Lessons from the health care reform debate
This health care debate, when it’s really grinding me down (and right now, with Republicans drawing out in a blatant play to weaken Robert Byrd’s health so that he can’t make the vote, I’m really pissed) has so far managed to at least cheer me up at moments like this:
Okay, why am I cheered that Lamar Alexander is so clueless, so elitist, so indifferent to the experience of everyone who isn’t a millionaire that he actually believes that a bus that comes every 5 minutes would be an intolerable burden? Because what he said is so fucking unbelievable that it has the power to wake people up to exactly how elitist the “populist” Republicans are. Of course, the teabaggers that are out there putting on like they’re some sort of peasantry in revolt aren’t really much better. The teabaggers who flipped out about the way the Metro is D.C. runs live in a similar bubble. Similar, but few of them are so incredibly removed from reality that they assume that buses come by their stops every minute or so. I’ve never even heard of a train that comes by that often.
Of course, the teabaggers choose their own reality, so they’ll just pretend this didn’t happen, if they hear about it at all. But I think that it’s at least helpful for liberals who may be skeptical of the claims that conservatives speak from a place of unbelievably ugly racism and classism and misogyny. This health care debate has brought all of this to the surface, and made it much harder to deny. Like this stinker from Lindsey Graham, where he lists having a 31% African-American population as some horrible burden that South Carolina has to bear:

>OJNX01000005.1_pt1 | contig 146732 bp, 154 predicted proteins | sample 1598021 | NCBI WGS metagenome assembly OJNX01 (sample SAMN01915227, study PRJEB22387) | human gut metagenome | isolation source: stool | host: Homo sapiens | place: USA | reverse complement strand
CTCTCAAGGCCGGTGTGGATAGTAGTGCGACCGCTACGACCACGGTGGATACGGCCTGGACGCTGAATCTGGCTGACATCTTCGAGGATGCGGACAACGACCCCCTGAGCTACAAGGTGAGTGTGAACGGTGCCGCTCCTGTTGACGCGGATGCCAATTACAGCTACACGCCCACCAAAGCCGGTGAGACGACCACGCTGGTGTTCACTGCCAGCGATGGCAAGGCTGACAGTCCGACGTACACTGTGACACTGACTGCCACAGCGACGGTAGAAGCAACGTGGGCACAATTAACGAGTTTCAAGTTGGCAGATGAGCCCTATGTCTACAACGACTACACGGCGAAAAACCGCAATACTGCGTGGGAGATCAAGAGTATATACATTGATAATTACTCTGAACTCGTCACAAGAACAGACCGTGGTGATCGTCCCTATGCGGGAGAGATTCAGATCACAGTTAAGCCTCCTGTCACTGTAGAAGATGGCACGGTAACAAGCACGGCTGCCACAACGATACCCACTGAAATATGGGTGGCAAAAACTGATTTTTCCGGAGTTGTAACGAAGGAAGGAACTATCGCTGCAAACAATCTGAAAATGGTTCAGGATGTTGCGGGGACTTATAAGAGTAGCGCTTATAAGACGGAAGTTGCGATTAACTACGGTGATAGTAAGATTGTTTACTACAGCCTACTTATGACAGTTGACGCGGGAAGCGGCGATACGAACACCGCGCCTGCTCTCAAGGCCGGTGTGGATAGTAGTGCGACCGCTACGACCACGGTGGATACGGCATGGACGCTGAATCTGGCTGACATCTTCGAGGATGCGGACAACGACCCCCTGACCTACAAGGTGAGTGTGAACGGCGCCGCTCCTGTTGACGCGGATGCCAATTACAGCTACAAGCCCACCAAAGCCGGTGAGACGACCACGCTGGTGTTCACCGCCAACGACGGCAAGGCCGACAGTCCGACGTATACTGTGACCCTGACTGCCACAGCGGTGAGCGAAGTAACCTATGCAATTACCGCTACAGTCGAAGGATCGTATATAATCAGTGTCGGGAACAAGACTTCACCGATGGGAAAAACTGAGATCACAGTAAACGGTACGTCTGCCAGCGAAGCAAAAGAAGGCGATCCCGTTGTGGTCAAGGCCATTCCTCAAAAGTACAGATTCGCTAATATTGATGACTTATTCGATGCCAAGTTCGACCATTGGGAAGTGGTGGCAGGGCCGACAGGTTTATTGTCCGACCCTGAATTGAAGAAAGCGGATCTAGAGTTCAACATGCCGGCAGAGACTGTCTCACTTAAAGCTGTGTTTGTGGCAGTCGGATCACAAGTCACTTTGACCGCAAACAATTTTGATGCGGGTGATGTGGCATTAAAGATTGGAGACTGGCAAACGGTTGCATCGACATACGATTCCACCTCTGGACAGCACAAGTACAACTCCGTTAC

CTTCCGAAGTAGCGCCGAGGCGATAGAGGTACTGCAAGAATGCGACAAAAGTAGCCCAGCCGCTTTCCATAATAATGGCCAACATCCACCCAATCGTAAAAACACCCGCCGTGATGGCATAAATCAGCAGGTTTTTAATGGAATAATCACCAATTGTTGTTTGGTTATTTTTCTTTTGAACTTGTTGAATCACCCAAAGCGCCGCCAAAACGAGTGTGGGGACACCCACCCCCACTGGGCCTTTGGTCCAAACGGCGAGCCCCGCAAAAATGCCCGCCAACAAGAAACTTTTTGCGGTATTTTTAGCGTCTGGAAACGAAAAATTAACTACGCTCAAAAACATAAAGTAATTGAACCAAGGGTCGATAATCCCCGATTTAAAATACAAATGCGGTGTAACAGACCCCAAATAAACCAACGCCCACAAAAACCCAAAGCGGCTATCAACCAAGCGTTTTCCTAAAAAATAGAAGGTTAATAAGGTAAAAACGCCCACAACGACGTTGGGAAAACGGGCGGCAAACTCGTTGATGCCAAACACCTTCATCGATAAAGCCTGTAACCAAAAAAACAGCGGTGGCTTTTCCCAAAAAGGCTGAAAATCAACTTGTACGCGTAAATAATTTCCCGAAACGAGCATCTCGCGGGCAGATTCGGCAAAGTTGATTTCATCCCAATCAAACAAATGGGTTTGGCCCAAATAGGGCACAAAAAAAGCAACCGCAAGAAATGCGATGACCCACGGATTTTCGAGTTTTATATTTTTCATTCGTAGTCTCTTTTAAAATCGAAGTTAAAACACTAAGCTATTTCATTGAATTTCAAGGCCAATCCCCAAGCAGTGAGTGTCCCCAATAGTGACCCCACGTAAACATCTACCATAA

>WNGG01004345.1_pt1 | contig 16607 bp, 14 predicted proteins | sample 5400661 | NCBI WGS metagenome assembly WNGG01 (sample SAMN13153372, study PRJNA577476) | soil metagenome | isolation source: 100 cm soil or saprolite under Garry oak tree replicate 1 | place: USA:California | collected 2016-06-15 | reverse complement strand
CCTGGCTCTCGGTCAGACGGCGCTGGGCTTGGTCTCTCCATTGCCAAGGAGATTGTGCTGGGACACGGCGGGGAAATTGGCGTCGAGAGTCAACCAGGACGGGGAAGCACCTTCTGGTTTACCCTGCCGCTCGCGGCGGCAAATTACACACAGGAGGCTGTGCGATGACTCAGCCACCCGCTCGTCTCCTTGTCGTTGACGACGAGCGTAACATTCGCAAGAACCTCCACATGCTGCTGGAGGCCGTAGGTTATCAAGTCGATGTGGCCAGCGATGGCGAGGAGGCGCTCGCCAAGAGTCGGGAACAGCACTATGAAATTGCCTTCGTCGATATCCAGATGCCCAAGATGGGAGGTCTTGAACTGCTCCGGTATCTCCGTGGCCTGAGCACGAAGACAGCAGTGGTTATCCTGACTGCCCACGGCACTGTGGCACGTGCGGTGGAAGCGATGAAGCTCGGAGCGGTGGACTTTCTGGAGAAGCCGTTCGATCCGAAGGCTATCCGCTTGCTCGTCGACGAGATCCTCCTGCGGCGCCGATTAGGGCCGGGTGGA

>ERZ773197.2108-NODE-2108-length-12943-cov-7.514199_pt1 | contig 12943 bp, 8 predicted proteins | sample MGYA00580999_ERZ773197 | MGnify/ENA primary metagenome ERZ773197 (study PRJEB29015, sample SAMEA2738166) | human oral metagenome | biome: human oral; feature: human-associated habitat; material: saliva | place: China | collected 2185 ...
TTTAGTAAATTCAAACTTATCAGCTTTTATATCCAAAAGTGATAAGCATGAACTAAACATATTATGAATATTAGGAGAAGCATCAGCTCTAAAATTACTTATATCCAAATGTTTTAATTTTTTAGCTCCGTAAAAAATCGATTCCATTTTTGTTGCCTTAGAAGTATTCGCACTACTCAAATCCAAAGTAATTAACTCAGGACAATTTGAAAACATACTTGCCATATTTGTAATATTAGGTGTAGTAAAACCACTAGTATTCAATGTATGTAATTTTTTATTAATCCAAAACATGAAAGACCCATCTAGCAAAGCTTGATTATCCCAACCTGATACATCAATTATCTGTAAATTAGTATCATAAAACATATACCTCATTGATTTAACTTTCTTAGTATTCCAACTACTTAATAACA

Months ago, going in to this whole thing, I was wary of pointing out how racist the opposition to health care reform fundamentally is, because I felt that it was too big a pill for people to swallow that this many people can be motivated by this level of dehumanization of their fellow Americans. But now, no problem. It’s fucking obvious as hell to everyone that right wing “populism” is about white people freaking out at the possibility that non-white people might get a better shake in this country, that Sarah Palin talking about “Real Americans” was racial code language, and that morons like Graham can get elected because that many white people in South Carolina are mean ass racists. Not all, I’m sure. But it appears that it has to be a majority.
The point being is that I’m seeing a lot more people get a little more radical in their worldview because of this. The mask has come off the right wing.
And here’s Rachel Maddow offering the kind of coverage of this unthinkable even a month ago: